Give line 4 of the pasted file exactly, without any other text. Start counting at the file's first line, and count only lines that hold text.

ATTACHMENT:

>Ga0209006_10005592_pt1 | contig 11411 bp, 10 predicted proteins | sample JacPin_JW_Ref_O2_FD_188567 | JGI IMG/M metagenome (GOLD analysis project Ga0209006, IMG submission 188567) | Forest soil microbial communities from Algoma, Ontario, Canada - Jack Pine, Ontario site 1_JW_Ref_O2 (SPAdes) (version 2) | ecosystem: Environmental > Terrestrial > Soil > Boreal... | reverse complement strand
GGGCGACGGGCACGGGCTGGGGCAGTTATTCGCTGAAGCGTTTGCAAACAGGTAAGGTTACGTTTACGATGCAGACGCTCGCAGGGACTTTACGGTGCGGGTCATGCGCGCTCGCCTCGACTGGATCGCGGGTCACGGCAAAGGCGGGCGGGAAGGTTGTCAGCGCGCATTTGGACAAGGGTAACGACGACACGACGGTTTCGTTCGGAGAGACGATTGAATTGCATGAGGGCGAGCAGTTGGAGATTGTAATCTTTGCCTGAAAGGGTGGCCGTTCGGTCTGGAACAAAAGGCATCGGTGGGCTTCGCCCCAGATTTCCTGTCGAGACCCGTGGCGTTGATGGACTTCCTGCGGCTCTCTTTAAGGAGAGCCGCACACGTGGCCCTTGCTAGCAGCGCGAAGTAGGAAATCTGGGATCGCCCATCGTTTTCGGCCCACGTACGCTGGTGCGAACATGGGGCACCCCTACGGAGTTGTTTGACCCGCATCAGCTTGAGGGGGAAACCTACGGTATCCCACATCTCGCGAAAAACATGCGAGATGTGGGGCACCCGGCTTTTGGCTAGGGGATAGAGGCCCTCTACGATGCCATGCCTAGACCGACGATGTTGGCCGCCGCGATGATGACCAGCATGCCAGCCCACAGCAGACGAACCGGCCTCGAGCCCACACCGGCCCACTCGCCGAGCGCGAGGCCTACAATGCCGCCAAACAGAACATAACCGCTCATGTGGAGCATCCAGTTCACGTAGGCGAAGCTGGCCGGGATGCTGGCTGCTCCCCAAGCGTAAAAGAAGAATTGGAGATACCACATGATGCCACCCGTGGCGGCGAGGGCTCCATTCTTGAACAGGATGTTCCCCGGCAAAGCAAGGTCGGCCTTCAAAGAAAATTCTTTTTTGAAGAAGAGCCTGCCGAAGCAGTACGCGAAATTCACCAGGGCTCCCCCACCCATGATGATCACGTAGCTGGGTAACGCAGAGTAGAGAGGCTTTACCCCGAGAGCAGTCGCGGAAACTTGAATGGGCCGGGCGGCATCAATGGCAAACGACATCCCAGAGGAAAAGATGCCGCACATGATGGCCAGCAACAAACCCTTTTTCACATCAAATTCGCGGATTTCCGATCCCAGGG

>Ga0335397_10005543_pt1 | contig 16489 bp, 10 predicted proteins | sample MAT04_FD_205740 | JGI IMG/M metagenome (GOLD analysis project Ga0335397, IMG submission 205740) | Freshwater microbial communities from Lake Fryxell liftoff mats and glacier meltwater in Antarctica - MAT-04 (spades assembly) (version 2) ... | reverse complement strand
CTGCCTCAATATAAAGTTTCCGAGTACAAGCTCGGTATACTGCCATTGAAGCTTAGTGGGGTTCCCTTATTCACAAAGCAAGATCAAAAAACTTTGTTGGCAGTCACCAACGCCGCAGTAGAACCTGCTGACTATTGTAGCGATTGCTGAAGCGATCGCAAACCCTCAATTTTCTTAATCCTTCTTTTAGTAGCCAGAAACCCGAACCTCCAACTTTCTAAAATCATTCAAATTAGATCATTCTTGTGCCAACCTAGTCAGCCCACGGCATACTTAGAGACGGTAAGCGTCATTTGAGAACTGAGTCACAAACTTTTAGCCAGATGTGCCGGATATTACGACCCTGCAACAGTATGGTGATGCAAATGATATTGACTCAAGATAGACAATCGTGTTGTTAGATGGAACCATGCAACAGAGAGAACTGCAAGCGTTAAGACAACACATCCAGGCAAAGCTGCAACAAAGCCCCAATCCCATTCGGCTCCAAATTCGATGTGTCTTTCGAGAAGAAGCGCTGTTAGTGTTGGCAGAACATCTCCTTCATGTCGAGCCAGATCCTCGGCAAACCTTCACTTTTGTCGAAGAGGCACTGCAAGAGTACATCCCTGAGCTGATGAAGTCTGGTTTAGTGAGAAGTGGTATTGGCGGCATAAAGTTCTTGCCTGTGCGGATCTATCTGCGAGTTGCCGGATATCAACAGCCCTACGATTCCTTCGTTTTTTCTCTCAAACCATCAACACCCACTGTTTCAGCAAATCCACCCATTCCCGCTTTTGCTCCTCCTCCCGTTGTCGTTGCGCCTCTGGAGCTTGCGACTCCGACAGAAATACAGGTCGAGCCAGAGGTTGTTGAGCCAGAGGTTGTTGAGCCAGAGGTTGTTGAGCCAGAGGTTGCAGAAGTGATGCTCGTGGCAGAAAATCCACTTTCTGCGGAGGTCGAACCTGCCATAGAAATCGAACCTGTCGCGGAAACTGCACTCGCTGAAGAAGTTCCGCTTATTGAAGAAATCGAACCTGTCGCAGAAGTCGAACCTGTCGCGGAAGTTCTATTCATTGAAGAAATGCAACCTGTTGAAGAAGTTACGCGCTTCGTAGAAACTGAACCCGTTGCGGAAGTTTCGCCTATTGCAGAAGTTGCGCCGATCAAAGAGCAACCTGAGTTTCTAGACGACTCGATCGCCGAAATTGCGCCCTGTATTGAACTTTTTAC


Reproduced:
CTGCCTCAATATAAAGTTTCCGAGTACAAGCTCGGTATACTGCCATTGAAGCTTAGTGGGGTTCCCTTATTCACAAAGCAAGATCAAAAAACTTTGTTGGCAGTCACCAACGCCGCAGTAGAACCTGCTGACTATTGTAGCGATTGCTGAAGCGATCGCAAACCCTCAATTTTCTTAATCCTTCTTTTAGTAGCCAGAAACCCGAACCTCCAACTTTCTAAAATCATTCAAATTAGATCATTCTTGTGCCAACCTAGTCAGCCCACGGCATACTTAGAGACGGTAAGCGTCATTTGAGAACTGAGTCACAAACTTTTAGCCAGATGTGCCGGATATTACGACCCTGCAACAGTATGGTGATGCAAATGATATTGACTCAAGATAGACAATCGTGTTGTTAGATGGAACCATGCAACAGAGAGAACTGCAAGCGTTAAGACAACACATCCAGGCAAAGCTGCAACAAAGCCCCAATCCCATTCGGCTCCAAATTCGATGTGTCTTTCGAGAAGAAGCGCTGTTAGTGTTGGCAGAACATCTCCTTCATGTCGAGCCAGATCCTCGGCAAACCTTCACTTTTGTCGAAGAGGCACTGCAAGAGTACATCCCTGAGCTGATGAAGTCTGGTTTAGTGAGAAGTGGTATTGGCGGCATAAAGTTCTTGCCTGTGCGGATCTATCTGCGAGTTGCCGGATATCAACAGCCCTACGATTCCTTCGTTTTTTCTCTCAAACCATCAACACCCACTGTTTCAGCAAATCCACCCATTCCCGCTTTTGCTCCTCCTCCCGTTGTCGTTGCGCCTCTGGAGCTTGCGACTCCGACAGAAATACAGGTCGAGCCAGAGGTTGTTGAGCCAGAGGTTGTTGAGCCAGAGGTTGTTGAGCCAGAGGTTGCAGAAGTGATGCTCGTGGCAGAAAATCCACTTTCTGCGGAGGTCGAACCTGCCATAGAAATCGAACCTGTCGCGGAAACTGCACTCGCTGAAGAAGTTCCGCTTATTGAAGAAATCGAACCTGTCGCAGAAGTCGAACCTGTCGCGGAAGTTCTATTCATTGAAGAAATGCAACCTGTTGAAGAAGTTACGCGCTTCGTAGAAACTGAACCCGTTGCGGAAGTTTCGCCTATTGCAGAAGTTGCGCCGATCAAAGAGCAACCTGAGTTTCTAGACGACTCGATCGCCGAAATTGCGCCCTGTATTGAACTTTTTAC